At Motion Yield Limited, we believe in technology and we have adopted technology. We donâ€™t believe in having a gigantic building. That is why if you come to our head office, you will realise it is a small office. That is because what the people are supposed to do have been pushed to the system. We are not a bank because we do not take deposits. We are not regulated by the Central Bank, but we have a lendersâ€™ permit which we obtained from the court. The loan is to assist those that need to rent a new apartment or they need to renew their rent, or maybe they need money to travel out. So, what we are doing is tailored towards the individual. The amount of loan we do is not above N1 million and we ensure that we get the credit history of the customer.
Why is it that the consumer finance sub-sector appears to be growing rapidly with increasing competition among operators?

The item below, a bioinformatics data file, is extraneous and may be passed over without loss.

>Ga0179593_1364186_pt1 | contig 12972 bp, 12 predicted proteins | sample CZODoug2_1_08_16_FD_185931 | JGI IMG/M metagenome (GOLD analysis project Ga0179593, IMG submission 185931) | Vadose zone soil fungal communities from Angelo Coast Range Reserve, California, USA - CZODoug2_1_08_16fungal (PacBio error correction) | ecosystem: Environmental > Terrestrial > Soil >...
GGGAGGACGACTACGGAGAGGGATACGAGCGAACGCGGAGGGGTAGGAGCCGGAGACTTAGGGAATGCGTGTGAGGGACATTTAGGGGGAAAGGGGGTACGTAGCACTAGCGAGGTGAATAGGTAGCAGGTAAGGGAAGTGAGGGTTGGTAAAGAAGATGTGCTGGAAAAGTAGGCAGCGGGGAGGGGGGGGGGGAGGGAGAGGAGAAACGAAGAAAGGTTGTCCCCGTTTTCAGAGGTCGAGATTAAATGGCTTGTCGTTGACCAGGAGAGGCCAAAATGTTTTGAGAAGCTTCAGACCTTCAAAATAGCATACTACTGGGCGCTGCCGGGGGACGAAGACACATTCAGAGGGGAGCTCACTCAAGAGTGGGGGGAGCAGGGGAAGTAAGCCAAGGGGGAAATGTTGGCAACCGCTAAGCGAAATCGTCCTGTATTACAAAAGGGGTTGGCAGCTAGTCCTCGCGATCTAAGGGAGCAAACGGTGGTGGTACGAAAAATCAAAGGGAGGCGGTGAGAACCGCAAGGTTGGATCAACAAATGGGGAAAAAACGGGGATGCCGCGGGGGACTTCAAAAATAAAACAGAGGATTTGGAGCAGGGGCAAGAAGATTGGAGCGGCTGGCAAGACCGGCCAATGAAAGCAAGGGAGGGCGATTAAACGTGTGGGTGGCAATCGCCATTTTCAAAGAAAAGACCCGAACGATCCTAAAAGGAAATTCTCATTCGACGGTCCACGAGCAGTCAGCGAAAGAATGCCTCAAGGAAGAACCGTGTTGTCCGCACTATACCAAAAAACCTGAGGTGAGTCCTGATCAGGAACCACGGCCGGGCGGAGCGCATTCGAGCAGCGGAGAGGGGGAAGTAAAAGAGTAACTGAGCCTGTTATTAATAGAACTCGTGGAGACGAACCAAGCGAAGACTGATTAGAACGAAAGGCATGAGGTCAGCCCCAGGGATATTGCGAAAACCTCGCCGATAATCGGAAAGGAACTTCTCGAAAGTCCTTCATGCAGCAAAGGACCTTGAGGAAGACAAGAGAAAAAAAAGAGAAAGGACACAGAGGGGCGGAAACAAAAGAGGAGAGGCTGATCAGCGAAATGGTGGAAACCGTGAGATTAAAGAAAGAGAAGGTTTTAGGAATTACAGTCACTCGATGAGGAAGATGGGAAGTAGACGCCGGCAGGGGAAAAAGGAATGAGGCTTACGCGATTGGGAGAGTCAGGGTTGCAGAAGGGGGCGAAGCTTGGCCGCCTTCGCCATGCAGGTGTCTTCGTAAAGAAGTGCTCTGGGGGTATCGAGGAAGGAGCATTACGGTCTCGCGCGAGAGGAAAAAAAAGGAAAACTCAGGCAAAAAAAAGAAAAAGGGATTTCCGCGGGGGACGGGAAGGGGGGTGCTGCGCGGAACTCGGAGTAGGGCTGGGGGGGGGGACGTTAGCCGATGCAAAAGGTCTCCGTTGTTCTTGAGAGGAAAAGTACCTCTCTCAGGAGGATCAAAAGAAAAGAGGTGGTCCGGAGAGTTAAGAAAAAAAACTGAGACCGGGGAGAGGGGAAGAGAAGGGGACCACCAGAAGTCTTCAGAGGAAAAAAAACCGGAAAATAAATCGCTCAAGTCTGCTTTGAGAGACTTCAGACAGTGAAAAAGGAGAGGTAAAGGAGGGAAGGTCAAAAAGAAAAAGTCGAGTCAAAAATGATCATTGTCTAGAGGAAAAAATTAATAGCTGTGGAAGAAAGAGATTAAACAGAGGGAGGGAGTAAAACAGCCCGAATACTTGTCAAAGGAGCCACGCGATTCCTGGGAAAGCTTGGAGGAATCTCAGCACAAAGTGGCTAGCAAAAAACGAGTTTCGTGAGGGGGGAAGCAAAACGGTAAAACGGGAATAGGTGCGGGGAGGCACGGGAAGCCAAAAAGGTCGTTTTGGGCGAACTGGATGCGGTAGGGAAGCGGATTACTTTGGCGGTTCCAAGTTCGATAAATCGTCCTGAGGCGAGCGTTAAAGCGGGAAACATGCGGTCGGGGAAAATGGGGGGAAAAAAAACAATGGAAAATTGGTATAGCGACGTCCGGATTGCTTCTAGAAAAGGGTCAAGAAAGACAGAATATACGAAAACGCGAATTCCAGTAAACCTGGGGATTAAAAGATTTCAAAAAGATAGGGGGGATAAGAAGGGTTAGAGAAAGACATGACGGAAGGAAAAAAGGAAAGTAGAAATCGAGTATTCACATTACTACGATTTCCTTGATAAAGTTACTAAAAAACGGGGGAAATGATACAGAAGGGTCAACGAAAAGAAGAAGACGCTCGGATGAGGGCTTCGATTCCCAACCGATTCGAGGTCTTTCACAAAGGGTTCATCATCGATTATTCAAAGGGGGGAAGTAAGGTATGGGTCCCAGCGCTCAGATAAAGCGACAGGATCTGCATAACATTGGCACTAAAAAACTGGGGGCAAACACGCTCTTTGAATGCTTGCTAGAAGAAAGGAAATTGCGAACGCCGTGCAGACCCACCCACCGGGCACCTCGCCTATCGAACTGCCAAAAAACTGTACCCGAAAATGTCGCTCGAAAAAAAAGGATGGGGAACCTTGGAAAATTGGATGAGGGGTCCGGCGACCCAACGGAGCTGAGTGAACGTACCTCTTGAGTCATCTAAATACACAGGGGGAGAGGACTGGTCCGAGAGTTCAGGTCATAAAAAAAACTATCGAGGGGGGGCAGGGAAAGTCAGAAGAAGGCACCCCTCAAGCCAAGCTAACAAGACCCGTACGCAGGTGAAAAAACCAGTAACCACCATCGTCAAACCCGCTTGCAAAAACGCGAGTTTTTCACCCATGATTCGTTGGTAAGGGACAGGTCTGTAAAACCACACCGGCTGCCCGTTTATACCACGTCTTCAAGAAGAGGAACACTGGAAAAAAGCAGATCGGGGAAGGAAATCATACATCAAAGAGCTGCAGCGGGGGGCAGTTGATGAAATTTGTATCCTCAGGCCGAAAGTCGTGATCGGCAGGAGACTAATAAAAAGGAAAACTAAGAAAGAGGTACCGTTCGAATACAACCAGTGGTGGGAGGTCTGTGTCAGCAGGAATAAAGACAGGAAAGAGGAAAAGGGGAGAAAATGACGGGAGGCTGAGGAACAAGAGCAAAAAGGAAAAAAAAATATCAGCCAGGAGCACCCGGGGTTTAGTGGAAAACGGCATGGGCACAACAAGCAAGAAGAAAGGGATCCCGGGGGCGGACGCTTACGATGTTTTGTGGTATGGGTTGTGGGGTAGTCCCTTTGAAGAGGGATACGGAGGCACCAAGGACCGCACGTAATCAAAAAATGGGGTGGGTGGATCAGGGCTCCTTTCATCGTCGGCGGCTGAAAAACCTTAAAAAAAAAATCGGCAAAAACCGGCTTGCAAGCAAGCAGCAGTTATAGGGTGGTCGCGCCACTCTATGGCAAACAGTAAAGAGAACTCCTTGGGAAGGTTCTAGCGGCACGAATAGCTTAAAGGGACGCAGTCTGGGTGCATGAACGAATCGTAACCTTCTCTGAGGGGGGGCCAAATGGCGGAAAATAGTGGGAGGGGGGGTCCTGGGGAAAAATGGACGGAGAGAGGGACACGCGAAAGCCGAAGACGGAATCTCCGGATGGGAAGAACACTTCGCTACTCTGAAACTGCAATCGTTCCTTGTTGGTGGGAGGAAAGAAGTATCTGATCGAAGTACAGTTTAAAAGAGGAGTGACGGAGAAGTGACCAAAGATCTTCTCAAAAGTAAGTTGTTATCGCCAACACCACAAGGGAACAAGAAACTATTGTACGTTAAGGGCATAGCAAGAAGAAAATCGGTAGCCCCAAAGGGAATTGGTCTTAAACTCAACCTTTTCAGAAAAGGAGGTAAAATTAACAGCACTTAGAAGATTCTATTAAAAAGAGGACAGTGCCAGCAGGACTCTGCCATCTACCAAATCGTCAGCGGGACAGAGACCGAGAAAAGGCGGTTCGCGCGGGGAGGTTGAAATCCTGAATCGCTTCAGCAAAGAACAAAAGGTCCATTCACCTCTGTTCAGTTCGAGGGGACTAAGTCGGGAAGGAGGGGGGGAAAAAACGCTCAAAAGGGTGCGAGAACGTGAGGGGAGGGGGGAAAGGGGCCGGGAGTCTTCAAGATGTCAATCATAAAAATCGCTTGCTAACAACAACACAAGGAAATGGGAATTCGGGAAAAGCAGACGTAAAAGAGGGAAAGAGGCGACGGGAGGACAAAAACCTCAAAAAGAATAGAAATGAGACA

I can tell the story of the sector because we actually started it. Before we came into the picture, the only organised firm was giving loans to only those in the public sector. But when we came in, we changed the landscape and from then, we started learning. This business requires understanding. Some of the operators do not understand the business and that is why we have seen a lot of them close shop because of high NPLs. But as to the future of this business, it is very bright. Consumer finance is the future of banking in Nigeria. It is the future of financial services in this country. Why did I say so? What we are doing here is what is called credit scoring in the developed world.
What we are looking at is a situation whereby even in the comfort of your home, you can just log into the website, make a loan request and you will see the money in your account. So, the future is very bright for those that understand the business. But for those that donâ€™t understand the business, they would not survive. So, at the end of the day, those of us that understand the business would take the business away from the banks. The banks would now be concerned with commercial banking. At Motion Yield, we set the pace, because we started the issue of direct debit mandate. What others were doing before was cheques, but we introduced the direct debit mandate in the sector.
How do the new legislations on Movable Assets and Credit Registry support your business?